A Green Stole for Ordinary Times

A new commission is underway. This stole is in honour of a pastor's 25th anniversary with the church, and will be made from neckties collected by the congregation. The first step in the process is to take the ties apart and wash them...

And meanwhile to think about the design....

Design #2 has been chosen, and now it's time to get to work!

Thursday, March 3, 2016

The Ultimate Post

We're home now after a 14.5 hour flight from Sydney to Vancouver, and thanks to crossing the International Date Line, we have had a very long March 3rd. I've had a three hour nap and am hoping to go to bed at my usual time tonight.

Random reflections upon leaving Sydney, Australia

Australian slang and nicknames.... 
-"septic tank" = Yank
-"budgie smuggler" = male speedo swim suit
-"bonzer" (pronounced bonz-uh) = fabulous, excellent, great
-"Nuns in a scrum" = Sydney Opera House
-"Bucket on a pole" = Sydney Tower
-"Coat Hanger" = Sydney Harbour Bridge
-"The Toaster" = the apartment buildings beside the opera house (Google "Toaster apartments Sydney" for images)
-"Sydney Lace" = the elegant and elaborate wrought iron railings on Victorian and Edwardian terrace houses

British influences in architecture and town planning...
-innumerable streets named after royalty (Kent, Clarence, George, Victoria to name just a few) and military officers...the name Flinders has kept popping up...streets, roads, university, schools, hospitals, and geographic landmarks such as the Flinders Range north of Adelaide and Flinders Island north of Tasmania. Matthew Flinders was a British naval officer who was the first to circumnavigate Australia around the turn of the 19th C, often in a row boat, mapping the coastline. "Macquarie" is another one--he was the governor in the early 19thC.
-London place names, e.g.  Paddington, Piccadilly, Hyde Park (including a Speaker's Corner), St. James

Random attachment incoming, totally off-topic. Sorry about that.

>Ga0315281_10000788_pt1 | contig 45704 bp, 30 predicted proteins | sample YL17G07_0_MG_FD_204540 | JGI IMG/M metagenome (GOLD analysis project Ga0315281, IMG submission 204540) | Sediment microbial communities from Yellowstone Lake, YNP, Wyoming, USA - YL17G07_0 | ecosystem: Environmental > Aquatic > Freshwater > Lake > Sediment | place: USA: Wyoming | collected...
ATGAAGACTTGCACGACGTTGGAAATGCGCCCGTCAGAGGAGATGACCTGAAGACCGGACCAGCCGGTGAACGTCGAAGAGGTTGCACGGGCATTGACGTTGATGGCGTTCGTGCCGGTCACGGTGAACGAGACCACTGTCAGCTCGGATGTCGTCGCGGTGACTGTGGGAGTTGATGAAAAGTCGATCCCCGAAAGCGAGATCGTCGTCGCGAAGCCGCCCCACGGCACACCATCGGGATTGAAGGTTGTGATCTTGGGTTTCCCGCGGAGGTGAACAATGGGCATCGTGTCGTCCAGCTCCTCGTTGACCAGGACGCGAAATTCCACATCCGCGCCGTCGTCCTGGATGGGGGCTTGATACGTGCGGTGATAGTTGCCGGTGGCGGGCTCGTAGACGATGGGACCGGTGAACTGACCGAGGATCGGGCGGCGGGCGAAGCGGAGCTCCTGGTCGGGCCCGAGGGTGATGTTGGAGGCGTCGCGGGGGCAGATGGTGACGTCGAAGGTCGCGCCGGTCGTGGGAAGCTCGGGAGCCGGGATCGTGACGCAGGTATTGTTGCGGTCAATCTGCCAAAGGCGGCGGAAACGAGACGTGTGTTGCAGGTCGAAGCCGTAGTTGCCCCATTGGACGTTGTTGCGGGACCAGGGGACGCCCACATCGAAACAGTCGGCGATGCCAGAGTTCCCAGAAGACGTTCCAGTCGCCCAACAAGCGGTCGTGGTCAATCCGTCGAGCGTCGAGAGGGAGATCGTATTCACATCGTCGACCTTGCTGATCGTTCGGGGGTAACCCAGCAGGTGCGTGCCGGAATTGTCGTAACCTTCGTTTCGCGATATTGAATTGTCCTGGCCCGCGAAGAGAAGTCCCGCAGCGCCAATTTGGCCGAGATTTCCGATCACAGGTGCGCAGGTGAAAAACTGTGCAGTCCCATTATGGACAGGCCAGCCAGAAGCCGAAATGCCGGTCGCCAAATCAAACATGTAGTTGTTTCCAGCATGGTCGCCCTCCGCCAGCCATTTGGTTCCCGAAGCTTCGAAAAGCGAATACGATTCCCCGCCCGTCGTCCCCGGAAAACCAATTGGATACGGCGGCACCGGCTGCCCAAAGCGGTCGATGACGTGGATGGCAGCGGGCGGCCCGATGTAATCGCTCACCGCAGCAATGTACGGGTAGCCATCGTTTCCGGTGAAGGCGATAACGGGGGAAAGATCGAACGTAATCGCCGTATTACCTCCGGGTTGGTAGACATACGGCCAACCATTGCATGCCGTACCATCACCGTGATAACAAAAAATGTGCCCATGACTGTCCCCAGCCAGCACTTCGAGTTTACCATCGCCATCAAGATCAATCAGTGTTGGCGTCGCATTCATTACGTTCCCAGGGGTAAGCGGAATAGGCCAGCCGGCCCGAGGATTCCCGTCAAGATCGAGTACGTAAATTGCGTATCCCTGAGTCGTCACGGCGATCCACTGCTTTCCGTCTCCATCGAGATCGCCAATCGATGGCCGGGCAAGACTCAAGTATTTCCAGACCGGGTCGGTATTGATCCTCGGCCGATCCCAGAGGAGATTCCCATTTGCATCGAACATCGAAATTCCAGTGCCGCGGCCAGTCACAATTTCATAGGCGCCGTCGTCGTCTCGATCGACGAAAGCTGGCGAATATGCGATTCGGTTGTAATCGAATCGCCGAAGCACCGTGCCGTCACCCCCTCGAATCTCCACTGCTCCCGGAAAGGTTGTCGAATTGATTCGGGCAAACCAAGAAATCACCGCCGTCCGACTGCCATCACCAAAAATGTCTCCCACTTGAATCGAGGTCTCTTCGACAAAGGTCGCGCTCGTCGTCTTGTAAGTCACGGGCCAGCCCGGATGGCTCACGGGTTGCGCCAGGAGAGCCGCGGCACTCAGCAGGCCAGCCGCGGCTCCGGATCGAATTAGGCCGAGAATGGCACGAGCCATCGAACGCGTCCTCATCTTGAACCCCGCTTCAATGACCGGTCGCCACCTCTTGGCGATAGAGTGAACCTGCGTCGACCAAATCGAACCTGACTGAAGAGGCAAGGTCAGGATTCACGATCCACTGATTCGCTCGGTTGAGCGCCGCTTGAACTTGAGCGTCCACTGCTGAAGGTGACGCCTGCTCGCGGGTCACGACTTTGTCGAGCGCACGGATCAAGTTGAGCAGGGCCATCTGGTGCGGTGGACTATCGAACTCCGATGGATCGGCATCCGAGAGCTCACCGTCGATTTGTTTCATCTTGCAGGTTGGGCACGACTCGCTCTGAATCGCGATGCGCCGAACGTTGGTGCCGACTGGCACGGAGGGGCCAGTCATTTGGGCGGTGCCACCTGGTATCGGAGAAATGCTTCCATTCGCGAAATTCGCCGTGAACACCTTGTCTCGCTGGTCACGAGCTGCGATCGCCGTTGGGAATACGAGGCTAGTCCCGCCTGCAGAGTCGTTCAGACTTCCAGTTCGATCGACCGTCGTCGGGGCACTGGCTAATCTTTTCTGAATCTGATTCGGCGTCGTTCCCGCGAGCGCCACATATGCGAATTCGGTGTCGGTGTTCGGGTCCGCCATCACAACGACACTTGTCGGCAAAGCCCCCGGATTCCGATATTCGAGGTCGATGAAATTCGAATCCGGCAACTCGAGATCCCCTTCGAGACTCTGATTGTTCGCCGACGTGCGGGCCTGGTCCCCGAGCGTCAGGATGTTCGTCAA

-statues of Queen Victoria, Prince Albert, King George and others
-early Victorian row housing made of bricks, and very unsuitable for this climate. This is Susanna Place Museum...these four houses were built in 1844 (two rooms up and two rooms down, kitchens in the basement, with flush toilets and bathrooms added on at the back more than 60 years later) and were occupied until the 1980s.

Terrace houses were later modified by adding verandas with curved roofs, and elegant wrought iron railings. Suburbs close to the CBD are still full of these terraces. 

Along the harbour, they are being threatened with demolition because property values have skyrocketed. This is particularly evident in The Rocks, an inner city neighbourhood which has long housed people of low socioeconomic status (originally dock workers).
-Grand buildings in the CBD made of honey-coloured sandstone with elaborate carvings above the doors and windows. This is the former Post Office built in the 1860s. On the left is a very well dressed city woman buying stamps and on the right is a country woman excitedly greeting the postman (letters would arrive infrequently)...

Birds that whistle, chirp, laugh and squawk...Kookaburra, Gullah, cockatiel, cockatoo, pigeons, parrots, and Ravens... Even in the city they woke me up just before dawn.

Sydney traffic!! In spite of what appears to be a complex public transport system of ferries, buses, trains and light rail, there are huge numbers of cars driving into the city every morning. The cement infrastructure--flyovers, bridges and tunnels--is immense.